Islam in Mauritius

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Muslims constitute over 17.3% of Mauritius population.[1] Muslims of Mauritius are of Indian descent, however there is a growing number of creole converts to Islam. The vernacular language is Urdu/Hindi.

The 1968 constitution of Mauritius recognized four religious categories: Hindus, Muslims, Sino-Mauritians, and the general population.[2]

Approximately 95 percent are Sunni Muslims,[3] having an understanding of the Urdu language. Within the Muslim community, there are three distinct ethnic groups that exist, notably the Memons and the Surtees (who are rich merchants who came from Kutch and Surat province of Gujarat in India), then the "Hindi Calcattias" who came to Mauritius as indentured labourer from Bihar. Humeirah, a novel by Sabah Carrim, is a story about the Memons and the Hindi Calcattias, set on Mauritius.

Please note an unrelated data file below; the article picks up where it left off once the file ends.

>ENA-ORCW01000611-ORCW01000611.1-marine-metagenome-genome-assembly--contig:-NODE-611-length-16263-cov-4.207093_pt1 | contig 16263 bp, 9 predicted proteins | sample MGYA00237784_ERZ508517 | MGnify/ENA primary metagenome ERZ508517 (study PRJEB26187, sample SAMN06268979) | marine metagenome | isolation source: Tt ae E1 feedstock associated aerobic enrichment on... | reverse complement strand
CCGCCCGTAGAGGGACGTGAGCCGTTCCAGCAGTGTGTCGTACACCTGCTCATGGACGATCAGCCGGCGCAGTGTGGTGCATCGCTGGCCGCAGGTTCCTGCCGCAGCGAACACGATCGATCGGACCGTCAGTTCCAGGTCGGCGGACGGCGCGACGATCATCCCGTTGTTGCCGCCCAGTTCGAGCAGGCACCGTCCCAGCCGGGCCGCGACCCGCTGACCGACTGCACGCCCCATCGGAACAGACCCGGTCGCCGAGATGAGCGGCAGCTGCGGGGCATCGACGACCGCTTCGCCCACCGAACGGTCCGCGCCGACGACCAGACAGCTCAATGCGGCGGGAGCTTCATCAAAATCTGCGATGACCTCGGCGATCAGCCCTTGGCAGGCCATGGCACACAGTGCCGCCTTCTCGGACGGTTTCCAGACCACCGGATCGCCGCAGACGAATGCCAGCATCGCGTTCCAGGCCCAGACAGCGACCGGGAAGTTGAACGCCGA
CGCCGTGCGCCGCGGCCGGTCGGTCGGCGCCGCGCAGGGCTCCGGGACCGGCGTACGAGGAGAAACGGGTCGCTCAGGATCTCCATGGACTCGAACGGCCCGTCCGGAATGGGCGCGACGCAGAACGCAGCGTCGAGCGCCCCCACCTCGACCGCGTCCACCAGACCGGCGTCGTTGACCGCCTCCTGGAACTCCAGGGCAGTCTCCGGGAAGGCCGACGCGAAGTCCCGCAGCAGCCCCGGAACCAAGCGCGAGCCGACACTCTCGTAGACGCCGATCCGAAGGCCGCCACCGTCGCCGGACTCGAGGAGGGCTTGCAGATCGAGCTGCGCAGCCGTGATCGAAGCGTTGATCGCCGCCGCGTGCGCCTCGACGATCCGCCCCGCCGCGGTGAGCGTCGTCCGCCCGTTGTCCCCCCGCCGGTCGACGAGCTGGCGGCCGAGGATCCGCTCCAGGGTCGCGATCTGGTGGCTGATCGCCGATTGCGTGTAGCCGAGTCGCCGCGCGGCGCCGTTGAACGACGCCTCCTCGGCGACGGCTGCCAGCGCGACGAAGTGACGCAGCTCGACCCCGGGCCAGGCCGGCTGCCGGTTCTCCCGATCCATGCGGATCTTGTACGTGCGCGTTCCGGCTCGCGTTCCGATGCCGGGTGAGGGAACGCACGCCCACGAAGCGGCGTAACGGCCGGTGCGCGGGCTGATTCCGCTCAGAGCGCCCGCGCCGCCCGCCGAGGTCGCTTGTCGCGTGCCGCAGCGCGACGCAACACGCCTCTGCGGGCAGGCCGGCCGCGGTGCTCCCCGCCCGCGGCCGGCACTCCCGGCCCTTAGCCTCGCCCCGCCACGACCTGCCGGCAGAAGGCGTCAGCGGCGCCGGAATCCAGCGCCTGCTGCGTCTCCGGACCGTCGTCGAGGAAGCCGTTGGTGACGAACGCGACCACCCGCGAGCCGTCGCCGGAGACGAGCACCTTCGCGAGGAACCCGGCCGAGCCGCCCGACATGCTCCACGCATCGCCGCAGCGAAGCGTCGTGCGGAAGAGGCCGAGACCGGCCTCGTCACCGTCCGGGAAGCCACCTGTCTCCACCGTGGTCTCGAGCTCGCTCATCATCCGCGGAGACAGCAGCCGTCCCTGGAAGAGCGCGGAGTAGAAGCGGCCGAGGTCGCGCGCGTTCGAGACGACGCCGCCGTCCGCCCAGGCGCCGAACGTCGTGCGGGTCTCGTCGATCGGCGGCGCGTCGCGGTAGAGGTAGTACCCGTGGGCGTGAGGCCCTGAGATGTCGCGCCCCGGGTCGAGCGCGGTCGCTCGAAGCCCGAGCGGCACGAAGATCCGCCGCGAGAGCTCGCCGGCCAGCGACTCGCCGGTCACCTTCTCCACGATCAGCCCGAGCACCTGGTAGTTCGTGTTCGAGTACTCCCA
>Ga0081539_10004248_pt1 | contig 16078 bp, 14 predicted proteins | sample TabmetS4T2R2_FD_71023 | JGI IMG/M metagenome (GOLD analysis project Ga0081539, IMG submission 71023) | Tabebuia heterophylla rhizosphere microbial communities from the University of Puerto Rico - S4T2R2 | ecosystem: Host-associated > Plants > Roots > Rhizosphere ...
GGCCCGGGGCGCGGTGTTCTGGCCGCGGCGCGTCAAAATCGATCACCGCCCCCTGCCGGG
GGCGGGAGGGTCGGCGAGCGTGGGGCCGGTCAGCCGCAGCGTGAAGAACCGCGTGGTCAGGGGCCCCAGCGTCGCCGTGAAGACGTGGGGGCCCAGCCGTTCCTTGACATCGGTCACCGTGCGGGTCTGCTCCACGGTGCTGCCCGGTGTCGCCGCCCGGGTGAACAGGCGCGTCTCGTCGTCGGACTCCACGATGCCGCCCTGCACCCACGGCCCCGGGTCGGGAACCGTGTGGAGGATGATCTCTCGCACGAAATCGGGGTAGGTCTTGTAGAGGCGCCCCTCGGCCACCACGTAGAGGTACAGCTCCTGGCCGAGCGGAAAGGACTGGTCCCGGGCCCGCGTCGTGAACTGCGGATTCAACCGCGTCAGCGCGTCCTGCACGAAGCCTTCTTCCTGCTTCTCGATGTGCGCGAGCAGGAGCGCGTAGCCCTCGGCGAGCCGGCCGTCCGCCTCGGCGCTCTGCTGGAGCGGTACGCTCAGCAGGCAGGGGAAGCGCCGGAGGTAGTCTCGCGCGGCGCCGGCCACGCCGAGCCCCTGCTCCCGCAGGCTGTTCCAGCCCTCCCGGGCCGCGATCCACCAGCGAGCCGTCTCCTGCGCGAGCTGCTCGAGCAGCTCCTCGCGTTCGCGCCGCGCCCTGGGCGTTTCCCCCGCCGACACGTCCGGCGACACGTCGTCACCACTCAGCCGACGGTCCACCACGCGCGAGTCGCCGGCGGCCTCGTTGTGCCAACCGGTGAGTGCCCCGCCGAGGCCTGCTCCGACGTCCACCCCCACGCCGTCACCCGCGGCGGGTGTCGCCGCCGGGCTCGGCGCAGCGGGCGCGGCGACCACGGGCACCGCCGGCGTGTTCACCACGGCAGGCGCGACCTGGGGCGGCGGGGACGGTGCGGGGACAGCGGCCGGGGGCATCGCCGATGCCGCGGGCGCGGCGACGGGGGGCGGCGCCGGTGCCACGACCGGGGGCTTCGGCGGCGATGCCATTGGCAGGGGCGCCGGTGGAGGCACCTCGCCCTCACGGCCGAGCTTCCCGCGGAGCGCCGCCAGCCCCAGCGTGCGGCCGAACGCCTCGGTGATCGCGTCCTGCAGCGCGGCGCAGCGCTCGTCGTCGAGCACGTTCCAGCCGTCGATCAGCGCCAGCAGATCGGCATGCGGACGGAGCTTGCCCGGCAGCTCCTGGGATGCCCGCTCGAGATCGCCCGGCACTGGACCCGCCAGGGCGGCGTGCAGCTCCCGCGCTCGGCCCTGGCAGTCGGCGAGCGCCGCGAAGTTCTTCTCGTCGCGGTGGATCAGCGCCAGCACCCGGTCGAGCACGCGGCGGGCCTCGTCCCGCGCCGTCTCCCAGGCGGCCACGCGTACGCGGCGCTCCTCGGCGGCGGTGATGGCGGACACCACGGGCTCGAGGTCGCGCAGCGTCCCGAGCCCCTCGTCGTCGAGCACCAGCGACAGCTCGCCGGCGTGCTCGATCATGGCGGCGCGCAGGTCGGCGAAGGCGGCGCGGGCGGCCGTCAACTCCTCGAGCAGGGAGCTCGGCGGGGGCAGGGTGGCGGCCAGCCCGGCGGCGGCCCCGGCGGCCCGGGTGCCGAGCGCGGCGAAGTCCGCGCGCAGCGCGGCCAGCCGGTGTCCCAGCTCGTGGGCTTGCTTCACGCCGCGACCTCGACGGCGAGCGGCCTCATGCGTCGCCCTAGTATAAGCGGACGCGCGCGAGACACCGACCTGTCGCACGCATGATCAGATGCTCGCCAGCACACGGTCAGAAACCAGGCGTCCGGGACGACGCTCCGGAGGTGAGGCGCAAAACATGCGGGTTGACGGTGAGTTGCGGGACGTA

Other languages include Bhojpuri, Gujarati, and Tamil. Among the Shia minority, some have their origins in different parts of South Asia, while others are adherents of the Shia Ismaili sect from East Africa. The majority of Shias are Ithna 'ashariyah with a small Ismaili sect. There is also an Ahmadi minority.

The first purpose-built mosque in Mauritius is the Camp des Lascars Mosque in around 1805. It is now officially known as the Al-Aqsa Mosque. The Jummah Mosque in Port Louis was built in the 1850s and is described in the Ministry of Tourism's guide as one of the most beautiful religious buildings in Mauritius . There are many smaller mosques in the towns and villages. The highest concentration of Muslims is found in the capital Port Louis, predominantly in the Plaine Verte, Ward IV, Valle Pitot and Camp Yoloff neighborhood.

The Islamic Authority recognized by the Government is Jummah Mosque Port Louis.

See also[edit]

References[edit]

  1. ^ "Resident population by religion and sex". Statistics Mauritius. p. 68. Retrieved 1 November 2012. 
  2. ^ Constitution of Mauritius, First Schedule, section 31(2)
  3. ^ http://www.academia.edu/4016478/ISLAM_IN_MAURITIUS

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